In terms of trade deals, Steve argued that leaving while preserving full trading relations may be more straightforward than generally believed. Pointing to analysis from Lawyers for Britain, he believes that many of the existing EU free trade deals can be ‘grandfathered’. Both the EU and its member states (including the UK) are usually parties to such agreements, and the UK can continue to apply the substantive terms of these agreements on a reciprocal basis by mutual acknowledgement. This, he argued, was an effective response to suggestions of years of uncertainty while the UK renegotiates international trade arrangements. The same body argues that there would be no impediment to the UK resuming its WTO seat.

It is clearly very early days. We thank Steve Baker for his analysis and personal perspective. It will certainly help all present to understand some of the nuances of Britain’s and the EU’s positions in months to come.

(Postscript: the tone and substance of the initial meeting between Theresa May and Angela Merkel does seem to have borne out a number of the observations made by Steve Baker in this meeting.)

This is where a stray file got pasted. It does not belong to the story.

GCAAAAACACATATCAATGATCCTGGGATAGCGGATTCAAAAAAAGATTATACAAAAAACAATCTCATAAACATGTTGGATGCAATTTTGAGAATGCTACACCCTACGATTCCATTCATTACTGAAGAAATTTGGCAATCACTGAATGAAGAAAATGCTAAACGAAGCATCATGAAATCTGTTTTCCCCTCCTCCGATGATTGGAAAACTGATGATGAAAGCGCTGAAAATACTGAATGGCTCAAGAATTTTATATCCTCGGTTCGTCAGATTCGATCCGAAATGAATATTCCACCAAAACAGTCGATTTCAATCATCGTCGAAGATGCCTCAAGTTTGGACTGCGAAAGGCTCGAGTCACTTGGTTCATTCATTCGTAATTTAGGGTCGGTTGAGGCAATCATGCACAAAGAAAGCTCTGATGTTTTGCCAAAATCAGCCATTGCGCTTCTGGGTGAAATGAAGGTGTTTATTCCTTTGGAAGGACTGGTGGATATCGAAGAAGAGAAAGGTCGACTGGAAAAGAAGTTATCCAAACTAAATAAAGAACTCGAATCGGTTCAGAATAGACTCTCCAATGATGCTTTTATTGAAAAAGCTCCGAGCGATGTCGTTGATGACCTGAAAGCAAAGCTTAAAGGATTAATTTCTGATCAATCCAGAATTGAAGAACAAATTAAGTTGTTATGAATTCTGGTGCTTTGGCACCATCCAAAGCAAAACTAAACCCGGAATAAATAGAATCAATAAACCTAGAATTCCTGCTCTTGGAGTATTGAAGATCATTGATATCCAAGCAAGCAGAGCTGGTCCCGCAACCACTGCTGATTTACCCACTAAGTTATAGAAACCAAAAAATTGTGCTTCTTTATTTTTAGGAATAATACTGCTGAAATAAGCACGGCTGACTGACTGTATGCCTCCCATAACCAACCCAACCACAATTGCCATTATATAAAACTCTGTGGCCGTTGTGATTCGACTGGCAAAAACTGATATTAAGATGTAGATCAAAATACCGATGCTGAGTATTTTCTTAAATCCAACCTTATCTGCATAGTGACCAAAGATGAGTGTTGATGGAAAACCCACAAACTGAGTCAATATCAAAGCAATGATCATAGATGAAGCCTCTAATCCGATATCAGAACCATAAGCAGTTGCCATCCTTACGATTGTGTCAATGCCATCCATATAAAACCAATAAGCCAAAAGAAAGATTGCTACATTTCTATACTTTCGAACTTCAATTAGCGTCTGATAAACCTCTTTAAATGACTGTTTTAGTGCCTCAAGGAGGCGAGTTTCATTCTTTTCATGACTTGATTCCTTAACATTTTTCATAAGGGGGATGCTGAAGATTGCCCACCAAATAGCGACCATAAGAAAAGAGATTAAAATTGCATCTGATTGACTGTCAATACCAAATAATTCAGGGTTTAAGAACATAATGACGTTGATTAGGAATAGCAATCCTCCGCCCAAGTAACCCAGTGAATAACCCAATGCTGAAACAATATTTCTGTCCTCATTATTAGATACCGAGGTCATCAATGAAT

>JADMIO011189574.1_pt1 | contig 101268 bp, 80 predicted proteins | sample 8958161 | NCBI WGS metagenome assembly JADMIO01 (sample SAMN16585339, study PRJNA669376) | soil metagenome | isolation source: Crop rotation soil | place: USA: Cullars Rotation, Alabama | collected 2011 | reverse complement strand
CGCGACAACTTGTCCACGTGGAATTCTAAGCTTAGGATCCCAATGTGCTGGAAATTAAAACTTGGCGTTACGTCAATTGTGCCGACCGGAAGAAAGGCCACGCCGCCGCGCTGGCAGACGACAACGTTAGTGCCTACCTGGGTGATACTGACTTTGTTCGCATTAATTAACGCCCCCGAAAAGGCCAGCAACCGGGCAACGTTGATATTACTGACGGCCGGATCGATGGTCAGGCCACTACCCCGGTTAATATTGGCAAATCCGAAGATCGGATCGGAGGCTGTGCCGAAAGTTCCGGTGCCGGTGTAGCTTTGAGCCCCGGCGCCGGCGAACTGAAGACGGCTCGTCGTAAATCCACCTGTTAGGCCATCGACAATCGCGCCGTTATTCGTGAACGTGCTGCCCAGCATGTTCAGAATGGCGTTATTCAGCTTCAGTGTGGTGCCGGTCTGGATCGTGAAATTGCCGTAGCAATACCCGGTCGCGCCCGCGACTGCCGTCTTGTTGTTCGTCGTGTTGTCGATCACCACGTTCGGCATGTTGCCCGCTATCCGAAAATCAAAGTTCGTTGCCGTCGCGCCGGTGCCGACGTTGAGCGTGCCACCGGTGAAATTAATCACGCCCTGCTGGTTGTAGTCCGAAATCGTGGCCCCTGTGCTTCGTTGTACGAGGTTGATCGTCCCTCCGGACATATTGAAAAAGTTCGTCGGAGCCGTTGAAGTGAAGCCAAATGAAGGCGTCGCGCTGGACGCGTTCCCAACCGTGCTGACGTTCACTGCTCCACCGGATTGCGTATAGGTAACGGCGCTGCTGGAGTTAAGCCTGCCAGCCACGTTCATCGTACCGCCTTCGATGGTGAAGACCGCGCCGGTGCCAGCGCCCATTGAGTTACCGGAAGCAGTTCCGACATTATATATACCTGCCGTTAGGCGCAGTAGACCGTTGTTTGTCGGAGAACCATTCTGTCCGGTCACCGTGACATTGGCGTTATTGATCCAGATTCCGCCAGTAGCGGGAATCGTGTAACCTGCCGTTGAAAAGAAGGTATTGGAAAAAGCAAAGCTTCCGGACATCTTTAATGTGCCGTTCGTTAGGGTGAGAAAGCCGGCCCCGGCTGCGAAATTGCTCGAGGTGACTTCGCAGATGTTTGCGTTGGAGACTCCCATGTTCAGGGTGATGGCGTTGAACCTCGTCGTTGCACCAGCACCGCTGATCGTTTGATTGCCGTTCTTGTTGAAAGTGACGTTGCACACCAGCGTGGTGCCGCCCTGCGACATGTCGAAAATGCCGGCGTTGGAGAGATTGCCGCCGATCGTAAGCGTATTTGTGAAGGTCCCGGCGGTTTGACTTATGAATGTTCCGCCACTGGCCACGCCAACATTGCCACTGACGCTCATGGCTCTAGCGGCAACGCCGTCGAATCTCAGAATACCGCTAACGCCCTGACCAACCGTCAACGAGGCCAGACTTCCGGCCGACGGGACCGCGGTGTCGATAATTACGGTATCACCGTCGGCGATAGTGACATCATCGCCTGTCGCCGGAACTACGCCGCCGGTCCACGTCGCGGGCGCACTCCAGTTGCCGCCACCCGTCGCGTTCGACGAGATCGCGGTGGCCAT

In the first of two special networking events to consider the post-Brexit landscape, Chiltern Chamber was joined by two excellent outside speakers:

  • Simon Goodfellow, Owner and CIO of Harlyn Research LLP
  • Dr Nick Appleyard, Deputy Director, Government Partnerships, Innovate UK

Simon gave us a brief insight into his quite unique methodology, which eschews forecasting, the staple of nearly all market analysts, in favour of a probability-based analysis of the present, which lets the markets tell their own tale. This has worked over the years for Harlyn Research, across many markets.

Harlyn research presentation to Chiltern Chamber of CommerceThe main takeaways from Simon’s presentation were:

  • A starkly cautious outlook for the Eurozone banks. Not just the Italian banks, but even including the powerhouse Deutsche Bank. US Banks not looking too clever, either!
  • Much brighter prospects within Emerging Markets, which present “A World of Opportunity” – an interesting contrast at a time when Britain is seeking to open new trade avenues.
  • Indicators for UK stock markets in middling territory; “We can talk ourselves into a crisis… or out of it!” As has been evident, the Brexit doomsayers have not been proved right – yet.